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Math Help - Is this right?

  1. #1
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    Is this right?

    I saw a question which puzzled me earlier on this forum (I apologize, but I can't find the original discussion, it's buried a month or so back).

    Find a Real --> Real function f which has the following properties:

    f(0) = 0 ; f is differentiable at x = 0, and has f '(0) = 1.

    and:

    For any positive number a, f is NOT monotonically increasing over the interval (0,a).

    Well, I just had an inspiration:

    f(x) = \begin{cases}x & for\ x\ irrational \\ x - \cfrac{1}{b} & for\ rational\ x\ where\ x= \cfrac{a}{b}\ in\ lowest\ terms\end{cases}<br />

    I think it's fairly easy to show that this function is NOT monotonically increasing over any interval (0,a). Just tell me, please: is this right? Am I right to assert that the derivative at 0 is 1?
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  2. #2
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    I don't know whether your function is right or not, but the way I see it, you're overcomplicating things. Wouldn't the function f(x) = x for x irrational and 0 for x rational
    work just as well? Near 0, it will behave almost exactly the same, and that's all you're looking for.
    Actually, on second thought neither function works for this problem. Let's take your function. By the traditional epsilon-delta definition of the derivative, you would need that given any epsilon=e>0, find d>0 s.t. if |x|<d, then |(f(x)-x)/x|<e. But within the set {x| 0<|x|<d}, there is a rational x=1/b in lowest terms (let's say it's positive - negative case is similar), for which |f(x)-x)/x|=|(1/b)/(1/b)|=1 which is by no means less than epsilon. The function I suggested fails for a similar reason.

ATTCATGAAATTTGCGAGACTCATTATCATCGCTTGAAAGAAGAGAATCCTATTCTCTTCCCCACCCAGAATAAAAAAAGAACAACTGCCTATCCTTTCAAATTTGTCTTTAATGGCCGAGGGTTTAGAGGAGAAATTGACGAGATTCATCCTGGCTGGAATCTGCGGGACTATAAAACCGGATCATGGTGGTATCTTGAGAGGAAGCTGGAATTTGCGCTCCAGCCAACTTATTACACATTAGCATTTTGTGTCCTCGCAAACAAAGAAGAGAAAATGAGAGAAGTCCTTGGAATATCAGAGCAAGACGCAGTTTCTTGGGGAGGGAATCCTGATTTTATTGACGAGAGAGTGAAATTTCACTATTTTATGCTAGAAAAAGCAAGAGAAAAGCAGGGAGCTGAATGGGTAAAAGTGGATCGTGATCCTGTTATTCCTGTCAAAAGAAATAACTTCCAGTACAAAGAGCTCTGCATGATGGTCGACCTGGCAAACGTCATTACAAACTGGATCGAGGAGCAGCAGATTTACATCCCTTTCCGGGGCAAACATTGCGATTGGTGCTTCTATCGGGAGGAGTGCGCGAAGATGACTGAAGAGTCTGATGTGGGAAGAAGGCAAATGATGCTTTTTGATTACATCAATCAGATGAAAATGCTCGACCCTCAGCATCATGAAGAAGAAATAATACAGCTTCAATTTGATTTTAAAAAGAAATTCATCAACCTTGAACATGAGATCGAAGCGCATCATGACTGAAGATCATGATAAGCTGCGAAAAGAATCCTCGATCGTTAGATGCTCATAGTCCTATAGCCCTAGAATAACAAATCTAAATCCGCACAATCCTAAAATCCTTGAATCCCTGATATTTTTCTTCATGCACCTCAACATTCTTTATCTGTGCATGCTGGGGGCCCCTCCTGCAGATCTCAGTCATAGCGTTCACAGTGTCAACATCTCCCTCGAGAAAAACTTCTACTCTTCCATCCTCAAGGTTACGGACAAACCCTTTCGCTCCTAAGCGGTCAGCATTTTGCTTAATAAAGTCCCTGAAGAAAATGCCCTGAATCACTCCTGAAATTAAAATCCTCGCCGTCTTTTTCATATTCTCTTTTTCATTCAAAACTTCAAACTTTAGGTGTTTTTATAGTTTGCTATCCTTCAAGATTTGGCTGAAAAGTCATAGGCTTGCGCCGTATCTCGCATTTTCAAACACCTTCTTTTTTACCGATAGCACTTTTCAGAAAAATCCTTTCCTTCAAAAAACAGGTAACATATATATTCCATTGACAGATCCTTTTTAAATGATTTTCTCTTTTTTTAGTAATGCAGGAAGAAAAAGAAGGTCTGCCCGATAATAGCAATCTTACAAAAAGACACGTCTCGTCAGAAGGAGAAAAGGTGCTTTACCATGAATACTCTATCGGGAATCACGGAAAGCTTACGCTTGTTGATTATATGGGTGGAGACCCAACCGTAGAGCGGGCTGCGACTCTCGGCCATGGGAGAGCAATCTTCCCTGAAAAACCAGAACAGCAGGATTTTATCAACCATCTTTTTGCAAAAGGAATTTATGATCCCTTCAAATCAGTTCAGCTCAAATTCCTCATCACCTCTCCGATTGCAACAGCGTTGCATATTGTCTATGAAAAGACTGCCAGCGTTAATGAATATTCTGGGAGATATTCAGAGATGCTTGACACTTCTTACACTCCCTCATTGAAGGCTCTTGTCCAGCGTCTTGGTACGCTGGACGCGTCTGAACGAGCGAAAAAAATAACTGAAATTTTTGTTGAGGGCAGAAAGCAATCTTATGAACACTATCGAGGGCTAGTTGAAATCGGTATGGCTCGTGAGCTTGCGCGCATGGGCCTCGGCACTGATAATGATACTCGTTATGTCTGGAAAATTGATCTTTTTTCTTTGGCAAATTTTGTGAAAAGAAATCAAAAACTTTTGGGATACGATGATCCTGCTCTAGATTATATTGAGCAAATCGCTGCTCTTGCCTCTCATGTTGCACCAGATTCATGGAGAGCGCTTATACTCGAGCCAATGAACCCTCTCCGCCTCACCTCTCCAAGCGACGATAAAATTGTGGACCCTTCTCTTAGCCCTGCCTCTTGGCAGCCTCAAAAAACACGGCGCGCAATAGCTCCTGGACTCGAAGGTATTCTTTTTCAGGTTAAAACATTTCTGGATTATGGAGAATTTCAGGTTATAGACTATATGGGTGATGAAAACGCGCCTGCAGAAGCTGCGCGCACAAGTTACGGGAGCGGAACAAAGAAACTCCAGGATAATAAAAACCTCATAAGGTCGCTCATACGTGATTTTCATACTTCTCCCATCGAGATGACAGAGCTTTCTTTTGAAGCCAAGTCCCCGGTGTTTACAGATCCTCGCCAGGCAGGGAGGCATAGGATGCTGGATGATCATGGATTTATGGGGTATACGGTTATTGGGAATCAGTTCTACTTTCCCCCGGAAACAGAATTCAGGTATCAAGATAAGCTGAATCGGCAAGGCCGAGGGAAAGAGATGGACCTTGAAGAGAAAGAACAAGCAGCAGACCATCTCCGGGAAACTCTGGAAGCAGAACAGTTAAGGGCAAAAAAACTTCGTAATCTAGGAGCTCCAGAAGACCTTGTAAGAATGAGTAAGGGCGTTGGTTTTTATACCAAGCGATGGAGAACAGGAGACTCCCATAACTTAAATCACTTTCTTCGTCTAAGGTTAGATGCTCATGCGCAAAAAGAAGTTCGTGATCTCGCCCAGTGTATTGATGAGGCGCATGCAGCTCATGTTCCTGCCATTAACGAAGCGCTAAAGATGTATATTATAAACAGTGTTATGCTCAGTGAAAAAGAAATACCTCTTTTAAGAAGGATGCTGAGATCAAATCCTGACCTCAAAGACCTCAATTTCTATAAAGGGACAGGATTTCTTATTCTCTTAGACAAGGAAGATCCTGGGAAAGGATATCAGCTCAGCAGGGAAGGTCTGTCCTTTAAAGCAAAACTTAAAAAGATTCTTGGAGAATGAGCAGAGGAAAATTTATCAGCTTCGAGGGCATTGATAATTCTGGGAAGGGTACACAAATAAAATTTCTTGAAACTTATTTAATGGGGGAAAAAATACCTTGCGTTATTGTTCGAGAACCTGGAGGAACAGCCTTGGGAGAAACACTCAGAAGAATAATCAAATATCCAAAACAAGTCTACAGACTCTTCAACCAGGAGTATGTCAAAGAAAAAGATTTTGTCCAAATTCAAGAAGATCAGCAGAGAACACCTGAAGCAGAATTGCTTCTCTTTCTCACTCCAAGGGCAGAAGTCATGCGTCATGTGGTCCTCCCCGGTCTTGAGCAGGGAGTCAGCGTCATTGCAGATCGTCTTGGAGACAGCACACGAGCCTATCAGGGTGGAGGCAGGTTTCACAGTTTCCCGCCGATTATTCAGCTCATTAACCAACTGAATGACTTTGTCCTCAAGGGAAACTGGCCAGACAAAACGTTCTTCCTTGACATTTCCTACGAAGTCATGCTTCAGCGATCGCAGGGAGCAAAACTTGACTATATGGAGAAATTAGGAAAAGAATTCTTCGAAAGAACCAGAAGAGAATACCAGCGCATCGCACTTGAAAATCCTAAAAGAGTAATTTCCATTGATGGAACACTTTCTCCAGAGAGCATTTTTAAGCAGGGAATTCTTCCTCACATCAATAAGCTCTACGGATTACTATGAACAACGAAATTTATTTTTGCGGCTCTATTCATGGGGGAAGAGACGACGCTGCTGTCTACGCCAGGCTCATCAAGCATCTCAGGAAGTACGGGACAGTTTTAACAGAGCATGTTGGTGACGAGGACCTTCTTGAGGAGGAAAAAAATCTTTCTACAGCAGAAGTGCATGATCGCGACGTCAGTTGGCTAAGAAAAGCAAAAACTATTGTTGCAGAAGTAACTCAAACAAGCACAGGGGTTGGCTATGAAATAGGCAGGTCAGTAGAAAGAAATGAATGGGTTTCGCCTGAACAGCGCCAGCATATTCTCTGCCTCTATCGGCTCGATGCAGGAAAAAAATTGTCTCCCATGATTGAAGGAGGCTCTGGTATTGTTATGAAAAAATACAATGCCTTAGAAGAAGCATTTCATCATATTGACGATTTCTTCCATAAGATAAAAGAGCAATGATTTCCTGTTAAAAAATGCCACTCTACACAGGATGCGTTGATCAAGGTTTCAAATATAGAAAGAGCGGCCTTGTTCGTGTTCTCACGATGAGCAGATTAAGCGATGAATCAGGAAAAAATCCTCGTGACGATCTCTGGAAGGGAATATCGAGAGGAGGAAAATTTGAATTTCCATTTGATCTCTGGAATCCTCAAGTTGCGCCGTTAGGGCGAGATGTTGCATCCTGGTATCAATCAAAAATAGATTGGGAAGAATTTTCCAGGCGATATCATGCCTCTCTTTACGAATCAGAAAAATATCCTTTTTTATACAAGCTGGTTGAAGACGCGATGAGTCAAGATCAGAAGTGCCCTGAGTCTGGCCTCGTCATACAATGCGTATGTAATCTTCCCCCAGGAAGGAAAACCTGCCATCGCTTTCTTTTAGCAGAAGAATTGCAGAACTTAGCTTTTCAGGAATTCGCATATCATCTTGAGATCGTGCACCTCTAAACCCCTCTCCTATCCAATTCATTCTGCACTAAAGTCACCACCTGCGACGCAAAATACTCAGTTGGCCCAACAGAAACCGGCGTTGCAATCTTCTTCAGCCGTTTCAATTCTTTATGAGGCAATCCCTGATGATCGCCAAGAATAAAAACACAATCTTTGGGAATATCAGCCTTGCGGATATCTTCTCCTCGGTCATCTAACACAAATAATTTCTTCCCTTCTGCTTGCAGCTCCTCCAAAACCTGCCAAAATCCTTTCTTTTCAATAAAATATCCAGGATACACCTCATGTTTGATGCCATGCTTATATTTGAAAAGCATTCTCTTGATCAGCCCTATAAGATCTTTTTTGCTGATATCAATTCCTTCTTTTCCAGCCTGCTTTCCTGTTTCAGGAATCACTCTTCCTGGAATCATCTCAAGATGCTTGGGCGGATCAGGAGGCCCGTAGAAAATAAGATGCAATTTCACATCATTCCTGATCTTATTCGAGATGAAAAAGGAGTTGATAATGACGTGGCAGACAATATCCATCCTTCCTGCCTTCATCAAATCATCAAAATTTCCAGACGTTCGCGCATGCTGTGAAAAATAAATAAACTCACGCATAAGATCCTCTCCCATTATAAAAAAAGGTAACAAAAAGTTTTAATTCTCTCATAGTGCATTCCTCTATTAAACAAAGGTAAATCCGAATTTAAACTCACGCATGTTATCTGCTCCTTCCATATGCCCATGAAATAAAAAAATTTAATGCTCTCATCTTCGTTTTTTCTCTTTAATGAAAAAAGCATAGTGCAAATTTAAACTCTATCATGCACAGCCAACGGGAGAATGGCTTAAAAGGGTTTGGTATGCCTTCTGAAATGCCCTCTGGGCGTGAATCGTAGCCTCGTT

Now - if there was a way to constrain a sin curve so that it would bouce between x(x+1) and -x(x-1) (both of which have a derivative of 1 at 0), and give this sin curve the property of sin(1/x) s.t. it will oscillate more and more rapidly as it approaches 0 (thus making monotonicity impossible), it might be possible to tame the oscillation enough in order to make the derivative exist. Of course, I'm not sure, and i'll let you do the legwork to figure it out. Who would've guessed - ender wiggin telling mazer what to do . . .
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  3. #3
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    HAHAHAHA, great job on the reference. And wonderful theatrics there.

    You got me. It doesn't work, damn.

    But, on the last thread, I remember everyone talking about that oscillating thing, but no one put up a solution. I thought about it and just couldn't make the function, but I'll sleep on it tonight.
    Last edited by Mazerakham; June 22nd 2010 at 09:27 PM. Reason: Typo
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  4. #4
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    solution

    OK I've got it figured out.
    We want our modified sin function to oscillate between x^2+x and -x^2+x. So, it should center around the average of these two, aka, x. So it'll be of the form x+g(x)sin(1/x). Now, our amplitude needs to keep us always in sync with the upper and lower bounds, so it needs to be half of the difference between them, aka x^2. So our function is x+x^2sin(1/x).

    I'm certain that this works.

    If you want to challenge yourself, try to find a function which is C-infinity at 0, and has all derivatives equal to 1 there. It's slightly more challenging, but very feasible.
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